# Vocabulary/curlylf

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`{ y`Catalogue

Rank 1 *-- operates on lists of y, producing a result of variable shape for each one --*
WHY IS THIS IMPORTANT?

Combines items from the atoms inside a boxed list to form a *catalogue*.

{ 0 1 ; 7 8 9 +---+---+---+ |0 7|0 8|0 9| +---+---+---+ |1 7|1 8|1 9| +---+---+---+

### Common uses

Form the Cartesian Product of two lists, `x` and `y`

CP=: {@(,&<) NB. example from Voc 0 1 CP 7 8 9 +---+---+---+ |0 7|0 8|0 9| +---+---+---+ |1 7|1 8|1 9| +---+---+---+

**Note:**
Table (`/`)
has a similar action. It is the more usual primitive to use for this task.

0 1 (<@,"0)/ 7 8 9 +---+---+---+ |0 7|0 8|0 9| +---+---+---+ |1 7|1 8|1 9| +---+---+---+

### Details

1. The shape of the contents of each box of the result is ` $y `.

2. The shape of the result is the concatenation of the shapes
of the opened atoms of y, i.e. ` ; $&.> y `.

3. The items that go into the box whose index list is `i` are selected by `i <;.1~ ; (1 {.~ #@$)&.> y`

y =. (2 2 $ 'cbmw');'ae';'tpn' {y +---+---+---+ |cat|cap|can| +---+---+---+ |cet|cep|cen| +---+---+---+ +---+---+---+ |bat|bap|ban| +---+---+---+ |bet|bep|ben| +---+---+---+ +---+---+---+ |mat|map|man| +---+---+---+ |met|mep|men| +---+---+---+ +---+---+---+ |wat|wap|wan| +---+---+---+ |wet|wep|wen| +---+---+---+ ${y 2 2 2 3 ; $&.> y 2 2 2 3 $y 3 (<1 0 1 2) { {y +---+ |men| +---+ ]s =.1 0 1 2 <;.1~ ; (1 {.~ #@$)&.> y NB. item selected from each box of y +---+-+-+ |1 0|1|2| +---+-+-+ s ({ >)"0 y NB. select them men

`x { y`From

Rank 0 _ *-- operates on atoms of x, and the entirety of y --*
WHY IS THIS IMPORTANT?

Selects the item with index `x` from the array `y` .
Negative values of `x` count back from the end of the array, which is item number `_1`.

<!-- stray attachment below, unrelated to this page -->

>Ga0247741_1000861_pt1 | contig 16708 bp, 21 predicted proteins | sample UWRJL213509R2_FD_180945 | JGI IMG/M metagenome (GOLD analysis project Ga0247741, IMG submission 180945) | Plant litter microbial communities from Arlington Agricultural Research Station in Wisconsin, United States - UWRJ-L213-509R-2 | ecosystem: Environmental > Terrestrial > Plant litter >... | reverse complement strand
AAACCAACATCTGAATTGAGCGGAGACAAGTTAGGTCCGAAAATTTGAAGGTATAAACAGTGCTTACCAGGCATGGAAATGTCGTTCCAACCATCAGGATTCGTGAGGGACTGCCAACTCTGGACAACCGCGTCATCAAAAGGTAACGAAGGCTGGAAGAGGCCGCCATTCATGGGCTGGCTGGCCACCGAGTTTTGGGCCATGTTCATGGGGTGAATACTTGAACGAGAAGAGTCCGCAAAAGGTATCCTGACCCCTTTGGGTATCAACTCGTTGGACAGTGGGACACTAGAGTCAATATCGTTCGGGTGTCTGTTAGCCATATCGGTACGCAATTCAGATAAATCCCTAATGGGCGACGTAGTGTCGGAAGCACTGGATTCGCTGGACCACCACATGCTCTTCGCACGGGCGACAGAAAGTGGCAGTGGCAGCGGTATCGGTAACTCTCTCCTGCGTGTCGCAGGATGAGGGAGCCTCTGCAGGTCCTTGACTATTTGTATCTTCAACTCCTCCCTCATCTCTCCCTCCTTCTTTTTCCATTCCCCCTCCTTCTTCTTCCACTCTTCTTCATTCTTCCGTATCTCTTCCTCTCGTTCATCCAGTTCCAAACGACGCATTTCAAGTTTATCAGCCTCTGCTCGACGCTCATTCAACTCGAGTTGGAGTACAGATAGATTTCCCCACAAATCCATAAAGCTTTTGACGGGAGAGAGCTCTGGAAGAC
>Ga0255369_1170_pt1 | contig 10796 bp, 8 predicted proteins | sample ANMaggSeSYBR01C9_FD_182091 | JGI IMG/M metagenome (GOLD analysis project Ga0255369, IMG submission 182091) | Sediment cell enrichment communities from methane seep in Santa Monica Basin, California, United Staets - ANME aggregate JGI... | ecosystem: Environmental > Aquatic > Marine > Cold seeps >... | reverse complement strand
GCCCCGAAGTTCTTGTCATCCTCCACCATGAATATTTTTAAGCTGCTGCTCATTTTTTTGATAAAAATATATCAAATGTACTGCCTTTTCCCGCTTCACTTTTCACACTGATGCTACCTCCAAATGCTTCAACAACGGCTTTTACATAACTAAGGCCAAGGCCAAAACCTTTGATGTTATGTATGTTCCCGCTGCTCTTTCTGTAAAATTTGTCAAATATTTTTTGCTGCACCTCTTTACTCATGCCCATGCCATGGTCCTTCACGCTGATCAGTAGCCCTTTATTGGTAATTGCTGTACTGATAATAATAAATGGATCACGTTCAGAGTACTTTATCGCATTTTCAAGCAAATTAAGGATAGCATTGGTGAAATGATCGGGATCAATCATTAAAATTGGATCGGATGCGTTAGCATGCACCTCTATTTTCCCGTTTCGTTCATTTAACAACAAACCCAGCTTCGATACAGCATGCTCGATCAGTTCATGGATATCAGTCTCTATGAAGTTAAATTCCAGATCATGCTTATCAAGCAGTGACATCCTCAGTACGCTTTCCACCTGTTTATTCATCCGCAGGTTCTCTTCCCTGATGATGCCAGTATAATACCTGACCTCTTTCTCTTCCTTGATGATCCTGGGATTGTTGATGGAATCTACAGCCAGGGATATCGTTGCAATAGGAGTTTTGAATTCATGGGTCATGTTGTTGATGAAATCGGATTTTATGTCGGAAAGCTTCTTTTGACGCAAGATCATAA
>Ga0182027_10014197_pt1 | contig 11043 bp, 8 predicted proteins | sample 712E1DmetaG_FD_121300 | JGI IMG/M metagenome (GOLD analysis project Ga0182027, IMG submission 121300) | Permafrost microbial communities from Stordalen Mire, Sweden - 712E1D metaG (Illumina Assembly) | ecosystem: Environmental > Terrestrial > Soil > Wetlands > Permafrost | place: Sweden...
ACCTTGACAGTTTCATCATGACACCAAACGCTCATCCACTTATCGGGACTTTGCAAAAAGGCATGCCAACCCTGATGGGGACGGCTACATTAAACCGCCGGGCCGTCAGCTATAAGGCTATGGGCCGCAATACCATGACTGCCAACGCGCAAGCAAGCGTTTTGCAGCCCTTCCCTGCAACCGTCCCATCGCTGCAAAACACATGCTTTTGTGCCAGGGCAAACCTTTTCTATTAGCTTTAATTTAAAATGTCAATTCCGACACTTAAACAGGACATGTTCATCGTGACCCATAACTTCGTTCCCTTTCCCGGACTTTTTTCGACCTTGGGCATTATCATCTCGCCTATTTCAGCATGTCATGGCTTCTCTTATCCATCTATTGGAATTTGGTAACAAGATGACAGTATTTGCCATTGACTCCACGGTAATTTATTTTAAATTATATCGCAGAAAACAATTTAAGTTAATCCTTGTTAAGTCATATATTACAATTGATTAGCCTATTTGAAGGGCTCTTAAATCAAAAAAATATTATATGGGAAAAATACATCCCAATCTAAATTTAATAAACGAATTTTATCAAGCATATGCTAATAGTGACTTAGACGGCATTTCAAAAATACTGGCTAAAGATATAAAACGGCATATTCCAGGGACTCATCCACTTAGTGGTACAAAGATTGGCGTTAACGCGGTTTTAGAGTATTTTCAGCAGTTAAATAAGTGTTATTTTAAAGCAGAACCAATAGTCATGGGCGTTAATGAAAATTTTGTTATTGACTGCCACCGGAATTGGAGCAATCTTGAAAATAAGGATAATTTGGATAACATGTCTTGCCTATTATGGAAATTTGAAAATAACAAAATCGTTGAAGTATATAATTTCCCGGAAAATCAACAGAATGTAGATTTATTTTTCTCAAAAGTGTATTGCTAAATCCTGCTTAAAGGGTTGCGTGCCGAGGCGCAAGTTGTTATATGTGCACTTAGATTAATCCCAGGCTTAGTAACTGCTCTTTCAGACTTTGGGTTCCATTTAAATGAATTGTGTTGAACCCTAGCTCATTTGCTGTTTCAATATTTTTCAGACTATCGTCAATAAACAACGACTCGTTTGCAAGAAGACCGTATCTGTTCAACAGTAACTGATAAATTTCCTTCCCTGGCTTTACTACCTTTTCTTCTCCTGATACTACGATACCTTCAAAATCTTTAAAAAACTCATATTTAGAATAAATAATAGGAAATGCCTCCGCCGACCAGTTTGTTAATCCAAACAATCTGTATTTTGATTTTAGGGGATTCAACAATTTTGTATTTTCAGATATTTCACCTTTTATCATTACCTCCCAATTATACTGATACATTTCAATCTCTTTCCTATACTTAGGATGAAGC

Takes the place of *indexing an array* in other computer languages.

To replace item `x` in `y`, see: Amend (`}`)

z=: 'abcde' 1 { z b 1 _1 { z be 2 4 { z ce

Each atom of `x` specifies one selection. The selected results are assembled into an array.

i. 2 2 0 1 2 3 (i. 2 2) { z ab cd

`{ ` works with `y` of any rank.

- The items of an array are the cell one rank less than the array.
- The items of a table are lists; the items of a brick are tables.

] z=: i.3 5 0 1 2 3 4 5 6 7 8 9 10 11 12 13 14 1 { z 5 6 7 8 9 2 0 { z 10 11 12 13 14 0 1 2 3 4

Boxed `x` can specify indexing along multiple axes, selection of subarrays, and more.

(<2 1) { z NB. Select row 2, column 1 11 (<2 1;1 3) { z NB. Select rows 2&1, columns 1&3 11 13 6 8

### Common uses

1. Convert from an ASCII code to the corresponding byte

65 97 { a. Aa

2. Select a column from a table

] z=: i.3 5 0 1 2 3 4 5 6 7 8 9 10 11 12 13 14 1 {"1 z 1 6 11 (<a:;1) { z 1 6 11

3. The Foreign (`5!:5`) (Linear Representation) employs **From** (`{`) in its output when designating the position in the J-alphabet of a non-printable character, e.g. Linefeed (`LF`):

linefeed=: LF"_ type 'linefeed' +----+ |verb| +----+ 5!:5 <'linefeed' (10{a.)"_

### Related Primitives

Amend (`x m} y`)

### More Information

#### Beyond Items: Boxed x

`x { y` at its most general can select a specified subarray of `y`,
where the selected elements and their order can be controlled independently for each axis.
Since each atom of `x` is processed separately (because the left rank of (`x { y`) is `0`),
values of `x` that specify more complex indexing must be put into a single atomic **box**.

A subarray is specified by a **list of boxes** where each box contains the selector for one axis.
**The list of selectors is itself put into a box** so that it becomes an atom and is therefore usable as a left argument to `x { y`.

The selectors are applied in order:

- the first selector selects an array of _1-cells of
`y` - the second selector selects an array from each of those cells
- and so on.

A selector is a noun, each atom of which gives one selection for the axis.

- If the selector is an atom, the selected position is taken and no corresponding axis is created in the result.